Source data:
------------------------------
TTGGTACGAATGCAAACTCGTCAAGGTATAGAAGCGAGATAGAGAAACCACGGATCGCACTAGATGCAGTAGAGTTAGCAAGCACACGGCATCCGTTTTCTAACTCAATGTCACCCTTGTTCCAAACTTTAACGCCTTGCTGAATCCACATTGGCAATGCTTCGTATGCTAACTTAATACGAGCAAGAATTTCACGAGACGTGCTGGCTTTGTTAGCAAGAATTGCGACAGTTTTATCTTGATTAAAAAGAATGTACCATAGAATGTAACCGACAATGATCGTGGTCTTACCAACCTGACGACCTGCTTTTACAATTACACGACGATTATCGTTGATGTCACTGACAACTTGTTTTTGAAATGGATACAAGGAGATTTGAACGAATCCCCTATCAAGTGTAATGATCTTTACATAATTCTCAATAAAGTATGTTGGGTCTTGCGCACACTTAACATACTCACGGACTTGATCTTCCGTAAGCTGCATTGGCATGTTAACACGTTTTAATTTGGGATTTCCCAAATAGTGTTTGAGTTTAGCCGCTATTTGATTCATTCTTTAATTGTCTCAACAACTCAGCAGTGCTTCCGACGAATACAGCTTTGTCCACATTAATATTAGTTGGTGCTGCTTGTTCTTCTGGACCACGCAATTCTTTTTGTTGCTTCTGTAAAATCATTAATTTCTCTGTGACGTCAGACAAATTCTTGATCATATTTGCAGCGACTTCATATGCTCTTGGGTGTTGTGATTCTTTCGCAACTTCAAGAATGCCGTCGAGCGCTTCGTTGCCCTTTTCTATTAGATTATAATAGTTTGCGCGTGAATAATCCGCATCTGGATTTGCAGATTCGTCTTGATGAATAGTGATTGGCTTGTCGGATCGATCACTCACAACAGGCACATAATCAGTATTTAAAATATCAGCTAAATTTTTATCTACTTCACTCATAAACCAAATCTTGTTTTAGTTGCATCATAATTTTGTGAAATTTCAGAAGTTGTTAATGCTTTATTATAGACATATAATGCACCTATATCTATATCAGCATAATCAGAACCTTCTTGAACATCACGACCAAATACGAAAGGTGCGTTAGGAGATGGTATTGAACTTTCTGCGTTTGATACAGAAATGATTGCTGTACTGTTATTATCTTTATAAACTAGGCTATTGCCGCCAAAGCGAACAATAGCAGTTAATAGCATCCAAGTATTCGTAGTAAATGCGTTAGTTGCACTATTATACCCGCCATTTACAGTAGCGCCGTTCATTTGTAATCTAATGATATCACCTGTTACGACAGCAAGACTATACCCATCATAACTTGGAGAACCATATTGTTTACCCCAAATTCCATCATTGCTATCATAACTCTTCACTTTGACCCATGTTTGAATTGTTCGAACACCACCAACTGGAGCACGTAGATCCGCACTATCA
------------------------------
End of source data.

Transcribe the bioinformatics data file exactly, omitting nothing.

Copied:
TTGGTACGAATGCAAACTCGTCAAGGTATAGAAGCGAGATAGAGAAACCACGGATCGCACTAGATGCAGTAGAGTTAGCAAGCACACGGCATCCGTTTTCTAACTCAATGTCACCCTTGTTCCAAACTTTAACGCCTTGCTGAATCCACATTGGCAATGCTTCGTATGCTAACTTAATACGAGCAAGAATTTCACGAGACGTGCTGGCTTTGTTAGCAAGAATTGCGACAGTTTTATCTTGATTAAAAAGAATGTACCATAGAATGTAACCGACAATGATCGTGGTCTTACCAACCTGACGACCTGCTTTTACAATTACACGACGATTATCGTTGATGTCACTGACAACTTGTTTTTGAAATGGATACAAGGAGATTTGAACGAATCCCCTATCAAGTGTAATGATCTTTACATAATTCTCAATAAAGTATGTTGGGTCTTGCGCACACTTAACATACTCACGGACTTGATCTTCCGTAAGCTGCATTGGCATGTTAACACGTTTTAATTTGGGATTTCCCAAATAGTGTTTGAGTTTAGCCGCTATTTGATTCATTCTTTAATTGTCTCAACAACTCAGCAGTGCTTCCGACGAATACAGCTTTGTCCACATTAATATTAGTTGGTGCTGCTTGTTCTTCTGGACCACGCAATTCTTTTTGTTGCTTCTGTAAAATCATTAATTTCTCTGTGACGTCAGACAAATTCTTGATCATATTTGCAGCGACTTCATATGCTCTTGGGTGTTGTGATTCTTTCGCAACTTCAAGAATGCCGTCGAGCGCTTCGTTGCCCTTTTCTATTAGATTATAATAGTTTGCGCGTGAATAATCCGCATCTGGATTTGCAGATTCGTCTTGATGAATAGTGATTGGCTTGTCGGATCGATCACTCACAACAGGCACATAATCAGTATTTAAAATATCAGCTAAATTTTTATCTACTTCACTCATAAACCAAATCTTGTTTTAGTTGCATCATAATTTTGTGAAATTTCAGAAGTTGTTAATGCTTTATTATAGACATATAATGCACCTATATCTATATCAGCATAATCAGAACCTTCTTGAACATCACGACCAAATACGAAAGGTGCGTTAGGAGATGGTATTGAACTTTCTGCGTTTGATACAGAAATGATTGCTGTACTGTTATTATCTTTATAAACTAGGCTATTGCCGCCAAAGCGAACAATAGCAGTTAATAGCATCCAAGTATTCGTAGTAAATGCGTTAGTTGCACTATTATACCCGCCATTTACAGTAGCGCCGTTCATTTGTAATCTAATGATATCACCTGTTACGACAGCAAGACTATACCCATCATAACTTGGAGAACCATATTGTTTACCCCAAATTCCATCATTGCTATCATAACTCTTCACTTTGACCCATGTTTGAATTGTTCGAACACCACCAACTGGAGCACGTAGATCCGCACTATCA